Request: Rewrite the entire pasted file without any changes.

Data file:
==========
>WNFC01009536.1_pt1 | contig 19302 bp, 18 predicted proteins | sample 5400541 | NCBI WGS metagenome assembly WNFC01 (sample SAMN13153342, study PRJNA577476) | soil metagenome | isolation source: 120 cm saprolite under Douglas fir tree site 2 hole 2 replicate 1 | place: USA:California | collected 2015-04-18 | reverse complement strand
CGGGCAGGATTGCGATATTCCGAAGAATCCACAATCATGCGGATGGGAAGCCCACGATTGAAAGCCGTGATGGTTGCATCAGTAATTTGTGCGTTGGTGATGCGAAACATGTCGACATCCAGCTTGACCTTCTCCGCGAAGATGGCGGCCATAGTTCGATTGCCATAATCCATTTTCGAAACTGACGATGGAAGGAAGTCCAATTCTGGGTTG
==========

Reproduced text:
>WNFC01009536.1_pt1 | contig 19302 bp, 18 predicted proteins | sample 5400541 | NCBI WGS metagenome assembly WNFC01 (sample SAMN13153342, study PRJNA577476) | soil metagenome | isolation source: 120 cm saprolite under Douglas fir tree site 2 hole 2 replicate 1 | place: USA:California | collected 2015-04-18 | reverse complement strand
CGGGCAGGATTGCGATATTCCGAAGAATCCACAATCATGCGGATGGGAAGCCCACGATTGAAAGCCGTGATGGTTGCATCAGTAATTTGTGCGTTGGTGATGCGAAACATGTCGACATCCAGCTTGACCTTCTCCGCGAAGATGGCGGCCATAGTTCGATTGCCATAATCCATTTTCGAAACTGACGATGGAAGGAAGTCCAATTCTGGGTTG